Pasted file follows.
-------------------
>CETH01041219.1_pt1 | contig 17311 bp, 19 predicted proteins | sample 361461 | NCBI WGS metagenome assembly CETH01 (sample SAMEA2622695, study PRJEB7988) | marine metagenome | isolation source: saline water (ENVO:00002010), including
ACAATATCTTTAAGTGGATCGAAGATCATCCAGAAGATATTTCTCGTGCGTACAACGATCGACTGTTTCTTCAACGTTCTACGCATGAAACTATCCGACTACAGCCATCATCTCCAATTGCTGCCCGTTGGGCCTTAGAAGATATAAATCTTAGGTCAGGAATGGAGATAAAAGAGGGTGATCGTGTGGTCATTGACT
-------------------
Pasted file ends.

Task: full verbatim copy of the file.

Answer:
>CETH01041219.1_pt1 | contig 17311 bp, 19 predicted proteins | sample 361461 | NCBI WGS metagenome assembly CETH01 (sample SAMEA2622695, study PRJEB7988) | marine metagenome | isolation source: saline water (ENVO:00002010), including
ACAATATCTTTAAGTGGATCGAAGATCATCCAGAAGATATTTCTCGTGCGTACAACGATCGACTGTTTCTTCAACGTTCTACGCATGAAACTATCCGACTACAGCCATCATCTCCAATTGCTGCCCGTTGGGCCTTAGAAGATATAAATCTTAGGTCAGGAATGGAGATAAAAGAGGGTGATCGTGTGGTCATTGACT